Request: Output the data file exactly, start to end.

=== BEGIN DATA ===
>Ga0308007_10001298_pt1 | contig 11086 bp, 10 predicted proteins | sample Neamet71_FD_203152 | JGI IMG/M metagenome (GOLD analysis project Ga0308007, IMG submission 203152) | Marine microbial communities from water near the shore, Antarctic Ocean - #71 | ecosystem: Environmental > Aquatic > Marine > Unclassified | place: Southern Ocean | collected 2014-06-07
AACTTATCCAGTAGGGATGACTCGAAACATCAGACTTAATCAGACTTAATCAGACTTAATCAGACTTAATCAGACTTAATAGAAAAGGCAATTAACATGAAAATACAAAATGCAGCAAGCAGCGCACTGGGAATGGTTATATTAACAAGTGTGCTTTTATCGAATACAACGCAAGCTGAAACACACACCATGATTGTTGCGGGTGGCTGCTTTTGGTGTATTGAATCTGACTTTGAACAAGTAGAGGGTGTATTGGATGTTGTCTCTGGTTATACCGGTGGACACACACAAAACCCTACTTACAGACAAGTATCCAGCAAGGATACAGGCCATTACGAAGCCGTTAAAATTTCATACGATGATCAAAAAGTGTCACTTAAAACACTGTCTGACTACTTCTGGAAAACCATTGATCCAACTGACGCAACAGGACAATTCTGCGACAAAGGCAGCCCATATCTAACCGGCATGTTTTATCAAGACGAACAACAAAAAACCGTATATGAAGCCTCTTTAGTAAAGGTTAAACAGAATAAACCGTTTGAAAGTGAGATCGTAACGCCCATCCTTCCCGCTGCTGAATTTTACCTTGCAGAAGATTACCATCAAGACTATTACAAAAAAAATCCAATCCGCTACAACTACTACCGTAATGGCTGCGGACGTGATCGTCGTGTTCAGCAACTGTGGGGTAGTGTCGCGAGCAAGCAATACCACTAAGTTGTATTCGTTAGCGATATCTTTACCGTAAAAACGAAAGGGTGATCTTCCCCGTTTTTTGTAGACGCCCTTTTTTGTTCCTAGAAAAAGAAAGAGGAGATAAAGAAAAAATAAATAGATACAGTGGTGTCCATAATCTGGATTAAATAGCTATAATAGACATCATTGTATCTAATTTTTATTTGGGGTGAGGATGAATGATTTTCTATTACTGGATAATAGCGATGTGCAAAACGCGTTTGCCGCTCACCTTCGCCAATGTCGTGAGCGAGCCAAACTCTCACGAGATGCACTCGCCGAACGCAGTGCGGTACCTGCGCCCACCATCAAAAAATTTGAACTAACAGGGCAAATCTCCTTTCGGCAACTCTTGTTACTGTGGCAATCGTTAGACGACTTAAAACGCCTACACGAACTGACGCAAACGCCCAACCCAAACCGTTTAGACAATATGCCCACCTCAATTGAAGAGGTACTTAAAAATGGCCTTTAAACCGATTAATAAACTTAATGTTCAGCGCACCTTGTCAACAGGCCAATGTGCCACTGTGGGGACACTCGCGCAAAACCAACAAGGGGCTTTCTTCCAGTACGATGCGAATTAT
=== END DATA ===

>Ga0308007_10001298_pt1 | contig 11086 bp, 10 predicted proteins | sample Neamet71_FD_203152 | JGI IMG/M metagenome (GOLD analysis project Ga0308007, IMG submission 203152) | Marine microbial communities from water near the shore, Antarctic Ocean - #71 | ecosystem: Environmental > Aquatic > Marine > Unclassified | place: Southern Ocean | collected 2014-06-07
AACTTATCCAGTAGGGATGACTCGAAACATCAGACTTAATCAGACTTAATCAGACTTAATCAGACTTAATCAGACTTAATAGAAAAGGCAATTAACATGAAAATACAAAATGCAGCAAGCAGCGCACTGGGAATGGTTATATTAACAAGTGTGCTTTTATCGAATACAACGCAAGCTGAAACACACACCATGATTGTTGCGGGTGGCTGCTTTTGGTGTATTGAATCTGACTTTGAACAAGTAGAGGGTGTATTGGATGTTGTCTCTGGTTATACCGGTGGACACACACAAAACCCTACTTACAGACAAGTATCCAGCAAGGATACAGGCCATTACGAAGCCGTTAAAATTTCATACGATGATCAAAAAGTGTCACTTAAAACACTGTCTGACTACTTCTGGAAAACCATTGATCCAACTGACGCAACAGGACAATTCTGCGACAAAGGCAGCCCATATCTAACCGGCATGTTTTATCAAGACGAACAACAAAAAACCGTATATGAAGCCTCTTTAGTAAAGGTTAAACAGAATAAACCGTTTGAAAGTGAGATCGTAACGCCCATCCTTCCCGCTGCTGAATTTTACCTTGCAGAAGATTACCATCAAGACTATTACAAAAAAAATCCAATCCGCTACAACTACTACCGTAATGGCTGCGGACGTGATCGTCGTGTTCAGCAACTGTGGGGTAGTGTCGCGAGCAAGCAATACCACTAAGTTGTATTCGTTAGCGATATCTTTACCGTAAAAACGAAAGGGTGATCTTCCCCGTTTTTTGTAGACGCCCTTTTTTGTTCCTAGAAAAAGAAAGAGGAGATAAAGAAAAAATAAATAGATACAGTGGTGTCCATAATCTGGATTAAATAGCTATAATAGACATCATTGTATCTAATTTTTATTTGGGGTGAGGATGAATGATTTTCTATTACTGGATAATAGCGATGTGCAAAACGCGTTTGCCGCTCACCTTCGCCAATGTCGTGAGCGAGCCAAACTCTCACGAGATGCACTCGCCGAACGCAGTGCGGTACCTGCGCCCACCATCAAAAAATTTGAACTAACAGGGCAAATCTCCTTTCGGCAACTCTTGTTACTGTGGCAATCGTTAGACGACTTAAAACGCCTACACGAACTGACGCAAACGCCCAACCCAAACCGTTTAGACAATATGCCCACCTCAATTGAAGAGGTACTTAAAAATGGCCTTTAAACCGATTAATAAACTTAATGTTCAGCGCACCTTGTCAACAGGCCAATGTGCCACTGTGGGGACACTCGCGCAAAACCAACAAGGGGCTTTCTTCCAGTACGATGCGAATTAT